Also Monday, Mortimer B. Zuckerman, the publisher of the Daily News, sued Merkin for $40 million in losses in his funds that Merkin had given to Madoff to invest.
Previously, Merkin had been sued in state court by New York University for the loss of $24 million, and New York Law School has filed a federal class action in the Southern District of New York, seeking to recoup $3 million it placed with Merkin.
NYU's case is before Manhattan Justice Richard B. Lowe, and it is likely the attorney general's case, People v. Merkin, will be assigned to him as a related case. The matter has yet to be assigned an index number, according to the Office of Court Administration.
Harry Susman of Susman Godfrey, who represents Zuckerman, called the attorney general's lawsuit an "important development" that "hopefully will augment" other investors' suits.
It is "100 percent consistent with everything I've heard from people and I've talked to dozens and dozens of investors," Susman said.
Yeshiva University and Bard College, both institutions where Merkin had been a board director, have publicly claimed losses of $15 million and $3 million, respectively. The attorney general's complaint did not name the institutions.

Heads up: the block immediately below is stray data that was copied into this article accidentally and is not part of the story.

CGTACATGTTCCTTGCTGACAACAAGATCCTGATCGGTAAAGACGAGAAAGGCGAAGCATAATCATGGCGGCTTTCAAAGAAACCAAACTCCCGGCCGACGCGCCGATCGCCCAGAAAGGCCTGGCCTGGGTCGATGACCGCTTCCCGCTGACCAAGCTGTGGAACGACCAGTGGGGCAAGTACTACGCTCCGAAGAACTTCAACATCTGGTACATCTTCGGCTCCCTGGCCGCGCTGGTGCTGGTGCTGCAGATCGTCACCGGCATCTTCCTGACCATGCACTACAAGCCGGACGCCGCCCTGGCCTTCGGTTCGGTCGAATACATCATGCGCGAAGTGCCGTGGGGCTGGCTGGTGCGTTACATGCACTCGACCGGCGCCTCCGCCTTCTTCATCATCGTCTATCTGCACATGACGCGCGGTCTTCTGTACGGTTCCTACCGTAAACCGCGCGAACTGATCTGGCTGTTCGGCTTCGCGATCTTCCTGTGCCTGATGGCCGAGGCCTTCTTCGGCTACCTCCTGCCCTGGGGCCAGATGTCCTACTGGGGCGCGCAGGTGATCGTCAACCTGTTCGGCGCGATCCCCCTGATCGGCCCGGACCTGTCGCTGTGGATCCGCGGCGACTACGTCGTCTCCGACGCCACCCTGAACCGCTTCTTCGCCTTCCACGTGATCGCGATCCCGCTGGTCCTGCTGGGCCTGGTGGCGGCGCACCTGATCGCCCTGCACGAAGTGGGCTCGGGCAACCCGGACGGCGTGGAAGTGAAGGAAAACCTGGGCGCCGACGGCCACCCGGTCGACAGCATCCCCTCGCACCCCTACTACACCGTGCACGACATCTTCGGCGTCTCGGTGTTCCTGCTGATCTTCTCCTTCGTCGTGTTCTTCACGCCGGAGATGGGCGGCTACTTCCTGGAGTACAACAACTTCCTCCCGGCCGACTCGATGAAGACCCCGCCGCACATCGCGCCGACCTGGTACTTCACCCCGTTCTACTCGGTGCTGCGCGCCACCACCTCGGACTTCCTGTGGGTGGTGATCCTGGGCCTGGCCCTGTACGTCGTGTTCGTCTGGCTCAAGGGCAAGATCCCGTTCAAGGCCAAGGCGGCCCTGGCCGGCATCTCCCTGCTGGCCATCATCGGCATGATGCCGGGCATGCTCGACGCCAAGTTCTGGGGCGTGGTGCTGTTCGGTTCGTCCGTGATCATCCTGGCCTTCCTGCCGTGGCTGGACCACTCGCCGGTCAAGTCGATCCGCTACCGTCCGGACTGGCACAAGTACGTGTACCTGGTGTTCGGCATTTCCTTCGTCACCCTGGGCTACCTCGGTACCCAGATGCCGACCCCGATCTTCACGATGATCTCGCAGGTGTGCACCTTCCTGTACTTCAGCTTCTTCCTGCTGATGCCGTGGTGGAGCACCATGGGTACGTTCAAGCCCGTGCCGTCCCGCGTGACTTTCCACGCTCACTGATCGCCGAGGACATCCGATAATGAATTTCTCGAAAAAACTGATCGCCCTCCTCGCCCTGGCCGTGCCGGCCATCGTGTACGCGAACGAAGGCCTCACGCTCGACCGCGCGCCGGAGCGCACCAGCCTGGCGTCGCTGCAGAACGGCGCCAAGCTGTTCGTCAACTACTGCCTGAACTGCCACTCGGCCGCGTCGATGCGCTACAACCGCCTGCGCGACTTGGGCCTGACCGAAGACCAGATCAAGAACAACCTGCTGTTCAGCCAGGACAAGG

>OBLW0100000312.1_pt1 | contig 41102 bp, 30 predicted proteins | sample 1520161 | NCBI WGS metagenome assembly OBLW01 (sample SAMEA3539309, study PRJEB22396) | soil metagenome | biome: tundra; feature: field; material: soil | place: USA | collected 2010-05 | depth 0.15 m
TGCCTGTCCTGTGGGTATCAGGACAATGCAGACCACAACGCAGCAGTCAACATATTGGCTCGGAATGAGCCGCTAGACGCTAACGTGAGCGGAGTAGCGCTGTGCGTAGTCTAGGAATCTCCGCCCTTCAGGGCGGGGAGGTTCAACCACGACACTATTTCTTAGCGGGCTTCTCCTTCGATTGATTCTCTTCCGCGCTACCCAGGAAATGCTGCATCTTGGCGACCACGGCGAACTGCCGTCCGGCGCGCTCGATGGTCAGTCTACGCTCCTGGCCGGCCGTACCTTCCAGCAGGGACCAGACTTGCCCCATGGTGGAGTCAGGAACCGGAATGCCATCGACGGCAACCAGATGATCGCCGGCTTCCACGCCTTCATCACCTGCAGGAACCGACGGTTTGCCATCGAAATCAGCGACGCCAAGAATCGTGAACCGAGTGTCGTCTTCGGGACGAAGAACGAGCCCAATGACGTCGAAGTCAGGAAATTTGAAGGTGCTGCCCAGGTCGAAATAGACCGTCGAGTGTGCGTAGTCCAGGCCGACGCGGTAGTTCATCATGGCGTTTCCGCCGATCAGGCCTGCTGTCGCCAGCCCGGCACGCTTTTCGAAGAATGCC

Merkin, whose father donated millions to build Yeshiva University and Merkin Hall in the Lincoln Center area, served on the board of many of the non-profit groups whose funds he invested.
The complaint describes Merkin as having set up three groups of investor funds, one of which, the Ascot funds, was formed in 1992 and was turned over entirely to Madoff's firm, Bernard L. Madoff Investment Securities, to manage.
About 25 percent of his investors' money in two earlier funds, Gabriel and Ariel, also was placed with Madoff, according to the complaint. The net result, the complaint asserted, was that Merkin's' investors lost $2.4 billion of the $4.4 billion they had given to him.